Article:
Book Review: Bloom Where You’re Planted

Bloom Where You’re Planted, by Mary Rodman

[Note:  This book was provided free of charge by BookLook/WestBow Press.  All thoughts and opinions are my own.]

In most cases, giving a book the title Bloom Where You’re Planted would come off as being a tired cliche with no more relevance to the book except as a reminder that it would likely contain a lot of unwanted advice and hectoring.  In this particular case, it gives one of the more important clues as to the perspective of the author as a farmer’s wife and that also helps to solve the mystery of why this odd and quirky but mostly enjoyable devotional has not been published while a whole host of mostly terrible devotionals has [1].  In looking at this book, I could see a few reasons why this book likely was seen as a bit of an odd volume–it doesn’t have a famous author, it doesn’t have a standard number for devotionals (40, 52, 365), it has some odd elements like a couple of poems and even a recipe for peanut butter cream pie (which sounds amazing), and it is written by someone who had a messy divorce and remarriage situation, is married to a farmer, and vacations in rural flyover locations around the United States.  None of this makes the book any less enjoyable to read, even if the author is not appealing in all aspects–her family life is problematic, she talks too much about her dog, and she is not well educated in biblical law–but the book itself manages to work as a devotional that is also somewhat of a memoir.

There is an irony in the title, or rather, a tension.  On the one hand, the author speaks in this devotional about celebrating what God can do in our lives wherever He places us, and the author clearly wishes to convey to the reader that she is blooming right now, but there is also the sense that the author’s view about grace is colored by her own experiences.  She wants to believe that she does not have to obey the “old laws” including those laws that would have made her conduct with her first family entirely unacceptable.  This is an entirely predictable motive, if lamentable.  What one gets in this book is a set of devotionals that is not numbered, where no scriptures are given but where plenty are cited, where the author asks a lot of insightful questions and has points to ponder, and where it is clear that the book was written by someone who wanted to share their lives, including the many mundane details of life like pruning bushes and waiting for the rain to come so that the crops could grow.  These may not strike some readers as very exciting, but given my own background coming from a farming family, I could entirely relate to this odd grandmother writing out her life and seeking to give insight to others, and I found much to like about this book even despite its flaws.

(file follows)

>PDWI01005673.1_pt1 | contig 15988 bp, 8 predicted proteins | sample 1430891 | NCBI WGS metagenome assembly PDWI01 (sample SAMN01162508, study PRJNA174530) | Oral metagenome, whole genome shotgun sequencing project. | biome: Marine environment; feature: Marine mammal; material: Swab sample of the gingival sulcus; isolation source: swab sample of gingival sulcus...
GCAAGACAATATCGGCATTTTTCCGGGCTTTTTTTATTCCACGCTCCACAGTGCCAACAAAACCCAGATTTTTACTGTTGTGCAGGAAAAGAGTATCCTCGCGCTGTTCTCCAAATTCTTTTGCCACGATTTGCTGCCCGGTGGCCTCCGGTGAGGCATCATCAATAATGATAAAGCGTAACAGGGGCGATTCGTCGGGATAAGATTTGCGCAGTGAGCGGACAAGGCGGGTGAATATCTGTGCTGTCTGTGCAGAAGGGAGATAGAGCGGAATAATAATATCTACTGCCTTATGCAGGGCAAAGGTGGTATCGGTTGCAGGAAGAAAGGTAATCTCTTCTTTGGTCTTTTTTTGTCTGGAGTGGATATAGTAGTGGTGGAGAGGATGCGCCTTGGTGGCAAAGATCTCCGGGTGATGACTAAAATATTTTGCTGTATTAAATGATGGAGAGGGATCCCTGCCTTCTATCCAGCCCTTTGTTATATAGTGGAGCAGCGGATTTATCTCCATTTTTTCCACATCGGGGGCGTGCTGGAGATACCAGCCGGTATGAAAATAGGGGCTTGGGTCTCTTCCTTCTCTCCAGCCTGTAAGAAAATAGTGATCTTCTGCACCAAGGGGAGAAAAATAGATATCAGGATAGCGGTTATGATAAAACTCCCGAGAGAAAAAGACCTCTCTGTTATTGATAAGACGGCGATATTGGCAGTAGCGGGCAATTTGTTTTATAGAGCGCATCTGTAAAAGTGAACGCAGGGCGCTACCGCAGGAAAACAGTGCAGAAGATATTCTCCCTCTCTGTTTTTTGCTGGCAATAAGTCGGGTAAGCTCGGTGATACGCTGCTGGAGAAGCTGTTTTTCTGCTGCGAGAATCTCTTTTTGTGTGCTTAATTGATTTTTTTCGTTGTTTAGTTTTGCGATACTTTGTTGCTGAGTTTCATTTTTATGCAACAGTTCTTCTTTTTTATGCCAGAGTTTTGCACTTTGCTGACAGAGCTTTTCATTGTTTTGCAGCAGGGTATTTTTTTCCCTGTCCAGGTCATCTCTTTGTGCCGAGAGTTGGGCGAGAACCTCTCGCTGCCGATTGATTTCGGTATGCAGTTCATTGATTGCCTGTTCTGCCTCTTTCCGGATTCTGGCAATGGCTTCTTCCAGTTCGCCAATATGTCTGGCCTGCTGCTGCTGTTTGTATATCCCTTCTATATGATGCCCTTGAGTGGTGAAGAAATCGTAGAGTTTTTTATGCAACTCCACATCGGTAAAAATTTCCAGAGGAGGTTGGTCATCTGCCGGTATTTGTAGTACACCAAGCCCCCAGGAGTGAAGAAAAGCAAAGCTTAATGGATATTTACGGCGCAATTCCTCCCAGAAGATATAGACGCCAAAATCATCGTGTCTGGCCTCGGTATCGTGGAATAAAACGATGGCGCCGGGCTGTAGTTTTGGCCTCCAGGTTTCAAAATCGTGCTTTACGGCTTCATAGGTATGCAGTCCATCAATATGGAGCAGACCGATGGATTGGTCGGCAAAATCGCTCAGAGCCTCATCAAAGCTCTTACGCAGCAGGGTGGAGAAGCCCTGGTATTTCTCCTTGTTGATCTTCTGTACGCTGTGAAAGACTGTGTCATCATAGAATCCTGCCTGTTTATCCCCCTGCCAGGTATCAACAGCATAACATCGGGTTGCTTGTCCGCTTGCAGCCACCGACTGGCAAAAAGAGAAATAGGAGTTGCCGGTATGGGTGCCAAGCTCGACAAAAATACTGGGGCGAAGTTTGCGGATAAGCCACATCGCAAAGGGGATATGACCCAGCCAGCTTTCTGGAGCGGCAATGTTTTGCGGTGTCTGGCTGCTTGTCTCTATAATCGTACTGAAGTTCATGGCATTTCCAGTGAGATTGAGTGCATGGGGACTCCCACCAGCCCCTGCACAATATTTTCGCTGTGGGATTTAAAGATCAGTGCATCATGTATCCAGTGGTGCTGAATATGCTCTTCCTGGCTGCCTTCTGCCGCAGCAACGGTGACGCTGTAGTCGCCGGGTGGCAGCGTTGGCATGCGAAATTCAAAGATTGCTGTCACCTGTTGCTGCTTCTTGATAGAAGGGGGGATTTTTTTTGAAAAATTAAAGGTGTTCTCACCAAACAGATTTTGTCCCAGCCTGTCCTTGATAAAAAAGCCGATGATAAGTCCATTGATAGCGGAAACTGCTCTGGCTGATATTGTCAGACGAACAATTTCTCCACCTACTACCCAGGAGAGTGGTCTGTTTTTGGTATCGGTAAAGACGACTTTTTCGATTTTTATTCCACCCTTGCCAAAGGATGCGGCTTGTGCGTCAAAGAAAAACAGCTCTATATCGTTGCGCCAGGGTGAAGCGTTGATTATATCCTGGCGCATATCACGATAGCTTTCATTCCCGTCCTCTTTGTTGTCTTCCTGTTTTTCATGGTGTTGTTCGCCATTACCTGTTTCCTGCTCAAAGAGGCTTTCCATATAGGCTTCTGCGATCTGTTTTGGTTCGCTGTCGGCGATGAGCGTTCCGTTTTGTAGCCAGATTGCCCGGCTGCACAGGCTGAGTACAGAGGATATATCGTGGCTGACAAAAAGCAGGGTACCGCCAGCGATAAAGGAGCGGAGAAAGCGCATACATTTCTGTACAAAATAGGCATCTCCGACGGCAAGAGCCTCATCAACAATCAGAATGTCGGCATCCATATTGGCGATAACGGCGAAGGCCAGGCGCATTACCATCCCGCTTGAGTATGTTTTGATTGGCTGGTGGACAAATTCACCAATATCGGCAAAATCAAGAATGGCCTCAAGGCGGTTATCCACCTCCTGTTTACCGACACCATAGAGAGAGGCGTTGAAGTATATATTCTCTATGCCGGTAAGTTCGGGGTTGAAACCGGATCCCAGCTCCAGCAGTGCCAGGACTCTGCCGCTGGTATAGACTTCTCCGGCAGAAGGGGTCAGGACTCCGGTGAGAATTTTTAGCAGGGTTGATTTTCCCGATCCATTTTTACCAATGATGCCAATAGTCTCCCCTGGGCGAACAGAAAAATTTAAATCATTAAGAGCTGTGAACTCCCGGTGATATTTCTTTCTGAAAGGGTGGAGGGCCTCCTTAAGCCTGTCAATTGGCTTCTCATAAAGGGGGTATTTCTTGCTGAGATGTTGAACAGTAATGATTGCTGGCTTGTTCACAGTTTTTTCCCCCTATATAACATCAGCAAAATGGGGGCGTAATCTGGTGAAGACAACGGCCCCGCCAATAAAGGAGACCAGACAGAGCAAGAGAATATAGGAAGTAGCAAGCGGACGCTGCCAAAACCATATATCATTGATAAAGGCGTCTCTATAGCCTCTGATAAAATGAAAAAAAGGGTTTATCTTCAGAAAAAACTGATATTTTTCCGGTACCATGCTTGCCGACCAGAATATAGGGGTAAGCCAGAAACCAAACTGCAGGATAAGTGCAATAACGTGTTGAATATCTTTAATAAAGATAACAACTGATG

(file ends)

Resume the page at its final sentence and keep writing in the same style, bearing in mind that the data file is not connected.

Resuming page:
And ultimately, this book strikes me as a devotional that I would highly recommend for middle-aged rural women who enjoy reading devotionals.  I don’t happen to know how large of an audience that is for reading, but this book is longer than many of its kind, it is very personal, and it is such an honest portrayal of what seems to me like such an odd person that I think the book simply has to be appreciated for what it is, even if it could use a bit of cleaning up with an editor.  There are far too many devotionals being published by people whose writing is boring, predictable, and tedious, that something so out of the ordinary and lovably odd deserves to be appreciated.  This book likely took the author a long time for her to write, and it is certain that it was a labor of love on her part.  It’s certainly worthwhile for the recipe, its poems and photos, and odd connections to God’s ways like playing a game of daily fetch with your adorable dog.  What’s not to like about a book that talks about the joys of rural life and vacationing outside of America’s large coastal cities?  The world has more than enough devotionals from urban hipsters–this book manages to provide something new in a genre where that is an immensely difficult task, simply because the author is herself.

[1] See, for example:

But first a good one:

About nathanalbright

I'm a person with diverse interests who loves to read. If you want to know something about me, just ask.
This entry was posted in Bible, Book Reviews, Christianity, Love & Marriage and tagged , , . Bookmark the permalink.

3 Responses to Book Review: Bloom Where You’re Planted

  1. Pingback: Book Review: 60 Days Of Happiness | Edge Induced Cohesion

  2. Pingback: Book Review: Gifts From Heaven | Edge Induced Cohesion

  3. Pingback: Book Review: And Still She Laughs | Edge Induced Cohesion

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